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Robert Irving Burns

Major Changes to Commercial Property Classes

September 28, 2020    |   Robert Irving Burns

The UK’s business environment has changed beyond recognition in recent years. As such, companies are increasingly having to evolve in order to survive. The long-established commercial classification system was restrictive – something that frequently frustrated businesses of all types.

Now, the commercial classes have been overhauled, providing companies with far more flexibility. Here’s further information.

What’s changed?

The old classification system was familiar to everyone. For example, in order to change the purpose of an A1 to another class, the landlord / building owner would usually have to apply for planning permission – a time-consuming and sometimes costly process.

The government has now introduced the following changes:

  • Class A and Class D has now been completely removed. The same applies to some of Class B.
  • New Classes have been introduced to replace them. These are: Class E, Class F.1 and Class F.2.

The new classifications – a brief overview

Class E

Class E covers commercial, business and service buildings. Essentially, this is one large class, incorporating what was previously A1, A2, A3, B1, plus parts of D1 and D2.

Class E covers a huge range of business types, such as retail premises, professional and financial services, cafes and restaurants, nurseries, creches, health facilities, gyms and sports premises, offices, plus light industrial buildings.

Class F.1

Class F.1 covers ‘learning and non-residential institutions’. This includes libraries, museums, galleries, religious buildings, courts, and public halls.

Class F.2

Buildings classified as F.2 are those that benefit the local community. Examples are: outdoor sports venues, skating rinks, convenience stores (of a certain size), and swimming pools.

What do the changes mean for businesses?

If you wish to change the use of your building, you can now do so without applying for planning permission, providing it’s in the same class. For example, that means that an office can now be changed to a gym without planning permission, or a nursery to a shop.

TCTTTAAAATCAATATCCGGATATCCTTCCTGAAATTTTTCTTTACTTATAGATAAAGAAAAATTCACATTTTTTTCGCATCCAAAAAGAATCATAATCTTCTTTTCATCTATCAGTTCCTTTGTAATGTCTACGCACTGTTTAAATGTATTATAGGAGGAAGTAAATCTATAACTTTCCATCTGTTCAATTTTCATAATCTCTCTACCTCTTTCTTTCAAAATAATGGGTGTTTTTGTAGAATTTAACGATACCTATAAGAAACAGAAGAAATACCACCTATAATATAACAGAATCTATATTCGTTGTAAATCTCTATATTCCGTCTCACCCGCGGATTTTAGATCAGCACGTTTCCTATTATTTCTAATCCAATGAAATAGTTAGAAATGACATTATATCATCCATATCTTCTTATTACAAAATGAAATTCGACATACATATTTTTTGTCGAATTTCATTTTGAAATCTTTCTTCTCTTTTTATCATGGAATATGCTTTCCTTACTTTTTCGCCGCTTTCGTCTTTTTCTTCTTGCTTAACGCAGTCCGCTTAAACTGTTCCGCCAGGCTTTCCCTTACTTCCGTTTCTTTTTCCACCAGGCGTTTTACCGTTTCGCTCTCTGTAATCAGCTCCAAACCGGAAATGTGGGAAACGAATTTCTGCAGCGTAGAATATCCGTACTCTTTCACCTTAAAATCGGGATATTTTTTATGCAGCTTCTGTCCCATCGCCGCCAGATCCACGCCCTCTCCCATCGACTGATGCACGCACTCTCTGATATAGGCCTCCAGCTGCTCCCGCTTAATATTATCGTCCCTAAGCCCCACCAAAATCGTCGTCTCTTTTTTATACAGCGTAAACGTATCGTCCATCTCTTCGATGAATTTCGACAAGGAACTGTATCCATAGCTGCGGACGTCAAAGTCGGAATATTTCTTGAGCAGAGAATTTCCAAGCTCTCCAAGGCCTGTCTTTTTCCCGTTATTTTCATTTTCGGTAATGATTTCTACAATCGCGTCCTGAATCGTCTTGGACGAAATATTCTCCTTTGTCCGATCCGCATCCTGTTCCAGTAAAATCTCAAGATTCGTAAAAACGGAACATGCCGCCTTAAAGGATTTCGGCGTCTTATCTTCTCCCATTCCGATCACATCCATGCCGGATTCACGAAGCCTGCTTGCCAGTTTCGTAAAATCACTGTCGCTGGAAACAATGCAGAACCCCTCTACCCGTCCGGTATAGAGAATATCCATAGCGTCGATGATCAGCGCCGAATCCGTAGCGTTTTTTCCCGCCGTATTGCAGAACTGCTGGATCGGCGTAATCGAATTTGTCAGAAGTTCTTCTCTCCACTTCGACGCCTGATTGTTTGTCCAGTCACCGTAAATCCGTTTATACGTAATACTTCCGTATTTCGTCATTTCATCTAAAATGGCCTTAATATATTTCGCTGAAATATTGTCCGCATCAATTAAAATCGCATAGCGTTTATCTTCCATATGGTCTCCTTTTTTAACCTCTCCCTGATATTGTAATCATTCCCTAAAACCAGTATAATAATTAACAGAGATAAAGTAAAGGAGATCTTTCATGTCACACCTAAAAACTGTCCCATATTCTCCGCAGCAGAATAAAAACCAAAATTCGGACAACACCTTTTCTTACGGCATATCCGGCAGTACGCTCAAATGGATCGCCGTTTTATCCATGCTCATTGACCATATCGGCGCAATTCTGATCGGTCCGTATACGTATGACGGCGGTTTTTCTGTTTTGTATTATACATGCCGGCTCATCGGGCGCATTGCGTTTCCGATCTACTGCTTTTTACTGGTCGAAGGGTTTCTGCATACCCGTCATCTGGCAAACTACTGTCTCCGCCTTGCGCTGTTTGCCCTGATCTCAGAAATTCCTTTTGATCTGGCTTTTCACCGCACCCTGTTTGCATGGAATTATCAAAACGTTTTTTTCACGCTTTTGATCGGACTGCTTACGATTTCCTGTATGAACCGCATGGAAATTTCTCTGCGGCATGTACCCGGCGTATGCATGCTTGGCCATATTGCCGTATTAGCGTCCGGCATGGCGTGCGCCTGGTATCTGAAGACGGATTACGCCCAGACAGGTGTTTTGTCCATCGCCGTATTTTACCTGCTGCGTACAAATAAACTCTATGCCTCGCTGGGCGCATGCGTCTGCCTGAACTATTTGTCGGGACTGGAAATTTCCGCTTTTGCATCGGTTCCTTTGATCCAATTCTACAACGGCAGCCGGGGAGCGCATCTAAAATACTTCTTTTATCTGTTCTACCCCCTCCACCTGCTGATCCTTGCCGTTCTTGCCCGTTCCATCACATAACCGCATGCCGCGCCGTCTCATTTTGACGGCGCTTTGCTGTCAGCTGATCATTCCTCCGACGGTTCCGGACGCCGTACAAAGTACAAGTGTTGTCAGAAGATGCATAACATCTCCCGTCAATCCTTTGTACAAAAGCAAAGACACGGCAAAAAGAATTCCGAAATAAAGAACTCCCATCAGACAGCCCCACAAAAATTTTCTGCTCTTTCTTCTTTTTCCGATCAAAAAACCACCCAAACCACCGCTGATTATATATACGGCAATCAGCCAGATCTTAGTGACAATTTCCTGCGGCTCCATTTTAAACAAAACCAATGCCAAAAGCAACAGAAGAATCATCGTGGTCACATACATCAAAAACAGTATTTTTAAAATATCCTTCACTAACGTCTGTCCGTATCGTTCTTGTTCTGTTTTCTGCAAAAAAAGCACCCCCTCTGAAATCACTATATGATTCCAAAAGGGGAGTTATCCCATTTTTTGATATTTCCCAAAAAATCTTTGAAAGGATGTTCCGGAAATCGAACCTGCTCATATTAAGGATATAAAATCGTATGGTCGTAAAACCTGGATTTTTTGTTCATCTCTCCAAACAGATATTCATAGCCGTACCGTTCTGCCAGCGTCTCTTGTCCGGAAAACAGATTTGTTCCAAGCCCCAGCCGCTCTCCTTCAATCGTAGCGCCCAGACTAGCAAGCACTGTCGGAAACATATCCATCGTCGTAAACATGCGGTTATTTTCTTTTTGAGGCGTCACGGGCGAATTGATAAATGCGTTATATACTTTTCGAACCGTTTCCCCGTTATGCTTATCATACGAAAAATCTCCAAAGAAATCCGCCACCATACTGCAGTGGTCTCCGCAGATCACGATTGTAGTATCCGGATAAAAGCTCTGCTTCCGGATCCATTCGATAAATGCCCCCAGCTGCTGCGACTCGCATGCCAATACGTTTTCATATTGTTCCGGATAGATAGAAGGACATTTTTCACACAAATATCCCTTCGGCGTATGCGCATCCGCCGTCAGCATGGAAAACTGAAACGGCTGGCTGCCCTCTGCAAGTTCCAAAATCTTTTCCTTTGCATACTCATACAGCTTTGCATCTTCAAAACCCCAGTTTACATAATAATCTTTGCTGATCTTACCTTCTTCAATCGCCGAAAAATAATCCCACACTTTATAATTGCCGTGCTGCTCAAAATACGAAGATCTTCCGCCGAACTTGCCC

This is welcome news if your premise falls into one of the new categories, as it means you’ll enjoy far greater flexibility in the future. If you’re a landlord, it means you can better support your commercial tenants, and adapt more easily to their changing needs.

Other benefits

The new classification system offers other advantages too. For example:

  • It’s now easier to adapt to a changing environment. For example, if the area your shop is in is no longer regarded as a prime retail location, you could change the building’s use to make the premises more profitable.
  • It’s more appealing to buyers and tenants. If you’re selling or leasing your building, it’ll appeal to a much wider demographic. For example, someone wishing to open a restaurant may be more likely to consider your premises now, even if it’s currently being used for financial services.
  • There’s no limit to the changes. Building use can be changed multiple times, which allows for profitable evolution over time.
  • It speeds up the process. In the past, changing the class of a commercial building usually took around eight to 12 weeks. Now, the process can happen in a fraction of the time.

FAQs about the changes

If you’re uncertain about how the changes will affect you, here are a few commonly asked questions, and their answers.

Are there any exemptions (from the original classification system)?

There are a few exemptions, but these are largely predictable. For example, the following types of premise are not included in Class E:

  • Hot food takeaways (previously A5)
  • Drinking establishments (previously A4)
  • Cinemas (previously D2)
  • Bingo halls (previously D2)

Instead, they’ve been moved to ‘Sui Generis’, which means they’ll still require planning permission to change their use.

Why have some premises been made exempt?

Some of the building types are regarded as offering value to a community. For example, if there’s only one cinema in the area, it would be detrimental to local residents if the cinema was transformed into another type of business.

What will be the impact of the changes?

It’s early days, and difficult to predict exactly how this will affect commercial property as a whole. However, it’s likely that we will see fewer vacant buildings, given that they can now be more easily used for different purposes. This gives commercial property investors a lot more flexibility, but only time will tell if it serves its desired purpose.

Are there any drawbacks?

One potential issue is ‘over-abundance’ of a particular type of business. For example, one possible scenario is a high street being filled with restaurants and cafes, but seriously lacking in retailers. However, it’s likely that businesses will change class use in accordance to market demand – so if an area wants a diverse mix of shops, restaurants and offices, commercial property owners will supply it.

There are some concerns that a few sectors may be unable to afford Class E property, if they’re placed in direct competition with other industries. Whether this becomes an issue or not remains to be seen.

What about if I want to change the use of the building from one Class to another?

As before, you’ll have to obtain planning permission to do so. If you don’t get the right planning permission, you could be issued a hefty fine.

What about the GPDO (General Permitted Development Order)?

The changes to the classes will not be applied to the GPDO until 31st July, 2021.


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